Choice/Opt-out


Users can always make an informed choice as to whether they should proceed with certain services offered by InformIT. If you choose to remove yourself from our mailing list(s) simply visit the following page and uncheck any communication you no longer want to receive: www.informit.com/u.aspx.

Sale of Personal Information


Pearson does not rent or sell personal information in exchange for any payment of money.

While Pearson does not sell personal information, as defined in Nevada law, Nevada residents may email a request for no sale of their personal information to NevadaDesignatedRequest@pearson.com.

Supplemental Privacy Statement for California Residents


California residents should read our Supplemental privacy statement for California residents in conjunction with this Privacy Notice. The Supplemental privacy statement for California residents explains Pearson's commitment to comply with California law and applies to personal information of California residents collected in connection with this site and the Services.

Sharing and Disclosure


Pearson may disclose personal information, as follows:

  • As required by law.
  • With the consent of the individual (or their parent, if the individual is a minor)
  • In response to a subpoena, court order or legal process, to the extent permitted or required by law
  • To protect the security and safety of individuals, data, assets and systems, consistent with applicable law
  • In connection the sale, joint venture or other transfer of some or all of its company or assets, subject to the provisions of this Privacy Notice
  • To investigate or address actual or suspected fraud or other illegal activities
  • To exercise its legal rights, including enforcement of the Terms of Use for this site or another contract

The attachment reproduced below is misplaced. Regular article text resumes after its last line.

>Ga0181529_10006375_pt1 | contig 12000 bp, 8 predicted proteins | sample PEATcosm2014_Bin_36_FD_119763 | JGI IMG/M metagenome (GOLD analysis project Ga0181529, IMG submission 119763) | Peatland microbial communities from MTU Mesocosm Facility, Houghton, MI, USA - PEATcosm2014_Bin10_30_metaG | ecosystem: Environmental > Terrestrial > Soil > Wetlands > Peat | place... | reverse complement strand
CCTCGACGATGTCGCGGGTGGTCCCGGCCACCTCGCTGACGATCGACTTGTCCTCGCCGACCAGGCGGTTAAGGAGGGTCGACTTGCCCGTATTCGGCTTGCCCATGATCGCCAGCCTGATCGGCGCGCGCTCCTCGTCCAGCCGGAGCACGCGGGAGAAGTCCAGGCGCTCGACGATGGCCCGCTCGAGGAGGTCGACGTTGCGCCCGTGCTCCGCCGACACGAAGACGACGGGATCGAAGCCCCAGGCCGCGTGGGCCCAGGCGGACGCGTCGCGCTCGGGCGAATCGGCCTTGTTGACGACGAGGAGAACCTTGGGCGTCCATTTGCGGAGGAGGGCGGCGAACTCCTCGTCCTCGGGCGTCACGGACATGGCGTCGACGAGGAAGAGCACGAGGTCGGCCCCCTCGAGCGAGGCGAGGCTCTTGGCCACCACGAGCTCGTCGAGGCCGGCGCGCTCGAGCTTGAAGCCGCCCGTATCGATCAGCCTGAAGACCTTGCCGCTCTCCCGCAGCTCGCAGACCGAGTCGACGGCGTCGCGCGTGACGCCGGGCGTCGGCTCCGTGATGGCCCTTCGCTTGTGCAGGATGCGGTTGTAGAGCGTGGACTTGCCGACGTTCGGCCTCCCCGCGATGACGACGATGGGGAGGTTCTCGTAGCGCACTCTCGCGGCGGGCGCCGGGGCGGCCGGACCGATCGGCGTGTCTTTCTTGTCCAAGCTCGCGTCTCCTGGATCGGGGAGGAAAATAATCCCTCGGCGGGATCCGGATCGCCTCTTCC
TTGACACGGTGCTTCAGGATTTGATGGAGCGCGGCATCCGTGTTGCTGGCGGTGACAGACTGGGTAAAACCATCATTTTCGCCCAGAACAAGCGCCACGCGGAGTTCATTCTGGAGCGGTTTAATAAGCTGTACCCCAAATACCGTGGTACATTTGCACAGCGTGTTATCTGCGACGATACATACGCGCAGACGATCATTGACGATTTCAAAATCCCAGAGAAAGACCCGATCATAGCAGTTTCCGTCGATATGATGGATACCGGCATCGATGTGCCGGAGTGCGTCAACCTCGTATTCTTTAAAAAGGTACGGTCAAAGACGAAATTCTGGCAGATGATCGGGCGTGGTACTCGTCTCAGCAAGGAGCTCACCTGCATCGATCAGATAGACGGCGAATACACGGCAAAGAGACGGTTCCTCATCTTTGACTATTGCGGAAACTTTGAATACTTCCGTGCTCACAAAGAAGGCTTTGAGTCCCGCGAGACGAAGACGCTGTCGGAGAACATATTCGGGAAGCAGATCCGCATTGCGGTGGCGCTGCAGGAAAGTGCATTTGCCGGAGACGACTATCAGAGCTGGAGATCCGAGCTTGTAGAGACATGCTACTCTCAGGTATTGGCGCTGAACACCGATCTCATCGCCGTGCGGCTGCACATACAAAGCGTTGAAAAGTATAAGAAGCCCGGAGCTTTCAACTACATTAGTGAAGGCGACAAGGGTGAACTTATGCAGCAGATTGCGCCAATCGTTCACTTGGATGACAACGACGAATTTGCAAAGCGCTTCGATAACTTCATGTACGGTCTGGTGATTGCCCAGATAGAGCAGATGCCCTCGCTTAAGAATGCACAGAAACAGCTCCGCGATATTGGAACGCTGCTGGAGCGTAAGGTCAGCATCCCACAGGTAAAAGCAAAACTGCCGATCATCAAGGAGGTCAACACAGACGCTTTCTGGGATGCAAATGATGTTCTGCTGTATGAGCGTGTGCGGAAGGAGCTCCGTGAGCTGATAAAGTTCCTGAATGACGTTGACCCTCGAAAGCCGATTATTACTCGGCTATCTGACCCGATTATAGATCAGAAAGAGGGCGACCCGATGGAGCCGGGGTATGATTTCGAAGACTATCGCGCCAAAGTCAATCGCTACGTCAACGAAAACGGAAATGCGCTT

• To affiliated Pearson companies and other companies and organizations who perform work for Pearson and are obligated to protect the privacy of personal information consistent with this Privacy Notice
  • To a school, organization, company or government agency, where Pearson collects or processes the personal information in a school setting or on behalf of such organization, company or government agency.

Links


This web site contains links to other sites. Please be aware that we are not responsible for the privacy practices of such other sites. We encourage our users to be aware when they leave our site and to read the privacy statements of each and every web site that collects Personal Information. This privacy statement applies solely to information collected by this web site.

Requests and Contact


Please contact us about this Privacy Notice or if you have any requests or questions relating to the privacy of your personal information.

Changes to this Privacy Notice


We may revise this Privacy Notice through an updated posting. We will identify the effective date of the revision in the posting. Often, updates are made to provide greater clarity or to comply with changes in regulatory requirements. If the updates involve material changes to the collection, protection, use or disclosure of Personal Information, Pearson will provide notice of the change through a conspicuous notice on this site or other appropriate way. Continued use of the site after the effective date of a posted revision evidences acceptance. Please contact us if you have questions or concerns about the Privacy Notice or any objection to any revisions.

Last Update: November 17, 2020